South Australia has become the first Australian jurisdiction to establish an Indigenous Voice to parliament, with premier Peter Malinauskas declaring it a "momentous" event.
The SA government's legislation passed the House of Assembly and was immediately given assent by Governor Frances Adamson in a public ceremony before a large crowd who had gathered to witness the event outside parliament house in Adelaide on Sunday.
Children waved the Aboriginal and Torres Strait Islander flags in a large showing of support – despite the bad weather in the South Australian capital.
Premier Peter Malinauskas said that "…the way we pay our respects…is not with our words, but in our deeds".
"And there are no more powerful deeds than South Australia becoming the first place in our nation to pass a law enshrining an Indigenous voice to our parliament," he said.
The premier also lamented that while "almost all of us" had experienced Australian prosperity, the Bill marked just one a step towards addressing the gross inequalities faced by First Nations people.
"It is an even more remarkable Australian tragedy, that the one group of people that have been left most behind for the last 200 years, are the very people, who for over 65,000 years have provided great care and custodianship to the land we stand on today," he said.
He later wrote on social media:
"Put simply, our First Nations people deserve the right to have a say on the issues that affect their lives. They will now have the opportunity to speak directly to decision makers at the highest levels of in this State.
"I am proud that South Australia is leading the country with its first Nations Voice, and I look forward to working with the Voice to strengthen our work in closing the gap of First Nations disadvantage".
The bill was carried out of the House, escorted by a large group of First Nations people, to the steps of parliament.
Kyam Maher, South Australia's Attorney-General, told the crowd that "for too long, Aboriginal people have lacked a meaningful voice in the decision making that fundamentally affects our lives".
"In decades and centuries gone by, the laws of our state - and the colony that preceded it - have done so much to deliberately disenfranchise, disempower and disadvantage Aboriginal people," he said.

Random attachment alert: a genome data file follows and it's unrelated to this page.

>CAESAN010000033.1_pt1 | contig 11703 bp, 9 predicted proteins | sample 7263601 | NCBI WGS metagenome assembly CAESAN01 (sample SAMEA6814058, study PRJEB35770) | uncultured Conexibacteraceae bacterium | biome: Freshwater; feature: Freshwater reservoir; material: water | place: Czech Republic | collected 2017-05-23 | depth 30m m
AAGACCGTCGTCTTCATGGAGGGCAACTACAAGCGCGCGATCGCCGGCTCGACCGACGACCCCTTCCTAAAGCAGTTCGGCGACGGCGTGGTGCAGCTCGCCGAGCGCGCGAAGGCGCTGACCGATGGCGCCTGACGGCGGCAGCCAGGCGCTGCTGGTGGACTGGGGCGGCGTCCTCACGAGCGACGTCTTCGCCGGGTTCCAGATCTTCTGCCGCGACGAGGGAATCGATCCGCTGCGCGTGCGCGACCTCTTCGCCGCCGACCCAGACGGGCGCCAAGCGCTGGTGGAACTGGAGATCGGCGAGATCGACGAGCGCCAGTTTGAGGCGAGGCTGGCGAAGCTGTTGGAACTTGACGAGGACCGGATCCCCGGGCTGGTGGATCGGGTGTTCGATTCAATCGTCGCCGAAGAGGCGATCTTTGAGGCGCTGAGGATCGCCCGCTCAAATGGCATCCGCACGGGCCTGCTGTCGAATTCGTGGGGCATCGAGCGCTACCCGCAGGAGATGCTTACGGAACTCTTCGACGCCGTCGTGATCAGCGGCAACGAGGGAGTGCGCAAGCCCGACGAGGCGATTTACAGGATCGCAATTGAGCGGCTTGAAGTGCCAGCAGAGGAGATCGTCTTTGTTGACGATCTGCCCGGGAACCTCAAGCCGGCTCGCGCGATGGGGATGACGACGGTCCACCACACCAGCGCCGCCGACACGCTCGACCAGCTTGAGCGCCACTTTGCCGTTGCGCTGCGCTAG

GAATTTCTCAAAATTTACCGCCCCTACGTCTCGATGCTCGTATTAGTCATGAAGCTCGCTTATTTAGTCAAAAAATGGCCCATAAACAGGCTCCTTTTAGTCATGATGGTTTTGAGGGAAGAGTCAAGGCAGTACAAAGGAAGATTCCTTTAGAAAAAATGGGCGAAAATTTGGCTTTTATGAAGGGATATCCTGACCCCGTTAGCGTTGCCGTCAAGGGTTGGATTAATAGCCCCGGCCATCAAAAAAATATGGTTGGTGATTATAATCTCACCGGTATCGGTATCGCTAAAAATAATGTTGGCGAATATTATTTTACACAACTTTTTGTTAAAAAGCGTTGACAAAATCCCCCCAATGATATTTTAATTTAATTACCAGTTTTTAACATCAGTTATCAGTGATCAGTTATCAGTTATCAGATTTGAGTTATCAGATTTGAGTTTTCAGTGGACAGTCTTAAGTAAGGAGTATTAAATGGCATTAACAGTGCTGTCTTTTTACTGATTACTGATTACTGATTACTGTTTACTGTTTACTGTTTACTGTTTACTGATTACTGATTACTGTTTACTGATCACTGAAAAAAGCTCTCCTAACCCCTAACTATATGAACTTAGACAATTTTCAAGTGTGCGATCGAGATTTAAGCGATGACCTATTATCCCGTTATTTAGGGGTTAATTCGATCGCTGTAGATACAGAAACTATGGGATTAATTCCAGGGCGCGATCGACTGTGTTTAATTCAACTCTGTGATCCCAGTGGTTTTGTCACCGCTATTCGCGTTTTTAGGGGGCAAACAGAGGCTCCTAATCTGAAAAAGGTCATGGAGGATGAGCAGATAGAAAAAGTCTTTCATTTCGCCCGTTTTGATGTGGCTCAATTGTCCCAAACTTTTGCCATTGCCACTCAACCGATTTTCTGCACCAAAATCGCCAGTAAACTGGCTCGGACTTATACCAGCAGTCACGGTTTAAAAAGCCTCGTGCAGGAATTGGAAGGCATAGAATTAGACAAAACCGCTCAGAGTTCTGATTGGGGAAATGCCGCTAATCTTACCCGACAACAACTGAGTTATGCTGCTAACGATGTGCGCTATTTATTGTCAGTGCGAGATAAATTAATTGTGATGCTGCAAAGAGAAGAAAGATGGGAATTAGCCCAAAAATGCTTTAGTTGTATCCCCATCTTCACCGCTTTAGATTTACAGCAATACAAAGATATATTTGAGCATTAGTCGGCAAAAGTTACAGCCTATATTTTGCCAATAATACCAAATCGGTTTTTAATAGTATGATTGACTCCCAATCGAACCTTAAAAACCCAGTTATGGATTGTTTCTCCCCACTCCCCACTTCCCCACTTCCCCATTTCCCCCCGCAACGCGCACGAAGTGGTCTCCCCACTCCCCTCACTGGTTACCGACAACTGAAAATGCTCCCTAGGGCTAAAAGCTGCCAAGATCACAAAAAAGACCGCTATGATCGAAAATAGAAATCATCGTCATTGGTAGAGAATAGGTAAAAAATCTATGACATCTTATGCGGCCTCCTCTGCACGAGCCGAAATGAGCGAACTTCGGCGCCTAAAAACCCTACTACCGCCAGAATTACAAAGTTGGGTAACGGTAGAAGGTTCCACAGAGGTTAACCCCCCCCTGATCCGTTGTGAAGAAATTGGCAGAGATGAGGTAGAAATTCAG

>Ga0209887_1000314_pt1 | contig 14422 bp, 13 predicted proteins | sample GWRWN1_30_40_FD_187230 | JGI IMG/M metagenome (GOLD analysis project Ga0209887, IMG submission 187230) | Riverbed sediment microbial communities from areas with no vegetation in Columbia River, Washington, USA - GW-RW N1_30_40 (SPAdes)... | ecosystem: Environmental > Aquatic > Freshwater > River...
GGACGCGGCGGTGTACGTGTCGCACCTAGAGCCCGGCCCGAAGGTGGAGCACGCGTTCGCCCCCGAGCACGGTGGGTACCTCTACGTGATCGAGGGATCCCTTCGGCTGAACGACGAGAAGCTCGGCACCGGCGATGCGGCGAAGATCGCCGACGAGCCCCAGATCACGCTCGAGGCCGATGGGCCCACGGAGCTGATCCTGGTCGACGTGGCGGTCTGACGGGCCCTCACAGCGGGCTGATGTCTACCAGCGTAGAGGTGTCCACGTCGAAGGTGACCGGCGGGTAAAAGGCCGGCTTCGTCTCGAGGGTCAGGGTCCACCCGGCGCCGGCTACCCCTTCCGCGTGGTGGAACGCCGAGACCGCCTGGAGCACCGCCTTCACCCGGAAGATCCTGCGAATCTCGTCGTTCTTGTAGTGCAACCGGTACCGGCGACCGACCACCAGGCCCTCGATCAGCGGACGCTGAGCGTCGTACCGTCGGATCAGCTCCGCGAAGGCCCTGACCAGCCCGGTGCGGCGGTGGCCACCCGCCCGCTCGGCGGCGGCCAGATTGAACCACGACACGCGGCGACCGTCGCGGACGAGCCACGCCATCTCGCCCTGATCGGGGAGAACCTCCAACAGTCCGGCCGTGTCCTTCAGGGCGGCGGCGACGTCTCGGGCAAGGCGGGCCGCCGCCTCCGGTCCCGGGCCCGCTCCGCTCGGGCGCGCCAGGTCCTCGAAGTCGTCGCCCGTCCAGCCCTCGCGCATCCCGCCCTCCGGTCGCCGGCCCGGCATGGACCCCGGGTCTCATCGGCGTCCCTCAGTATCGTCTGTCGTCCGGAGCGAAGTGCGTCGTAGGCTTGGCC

"Today we use those laws to do exactly the opposite."
Governor Adamson, in giving royal assent to the bill, said: "Nearly 200 years ago, good intentions toward Aboriginal people – proclaimed by our first Governor - were encompassed in the foundational documents of our state".
"History shows, regrettably, they did not come to fruition," she said.
"Today, I restate my commitment to supporting the process of reconciliation in our state, and to working side by side with Aboriginal and non-Aboriginal people to achieve this goal."
The First Nations Voice Bill 2023 establishes Australia's first voice to Parliament for Aboriginal people.
The government says that the Voice "will be a connected, direct and independent line of communication for First Nations people to South Australia's Parliament and the government, to allow important, shared communication by Aboriginal and Torres Strait Islander people living in South Australia."
The legislation will allow six regions to be established throughout South Australia, each with elected representatives.
Two members from each group will then form the State First Nations Voice. This can address ether house of parliament on any legislation that is of interest to First Nations people.
Representatives for the South Australian Voice will be elected within the next few months after the boundaries are finalised. The state government hopes the Voice itself will be fully implemented and advising parliament by the end of 2023.
The establishment of the first state-based Voice comes in the same week as the federal Government announcing the exact wording for the referendum – to be held later this year – to enshrine a federal Indigenous body into the constitution.
Whilst Victoria and the ACT have elected First Nations bodies that can make recommendations to government agencies, they both have different functions to what the South Australian Voice will have.
Mr Maher said the bill has the potential to "change Australia" because the country would "watch us reshape the way Aboriginal and non-Aboriginal South Australians work together towards common goals".
"It's not everyday that we get to do something that has the potential to influence the course of a nation's history, but friends, we do that today," he said.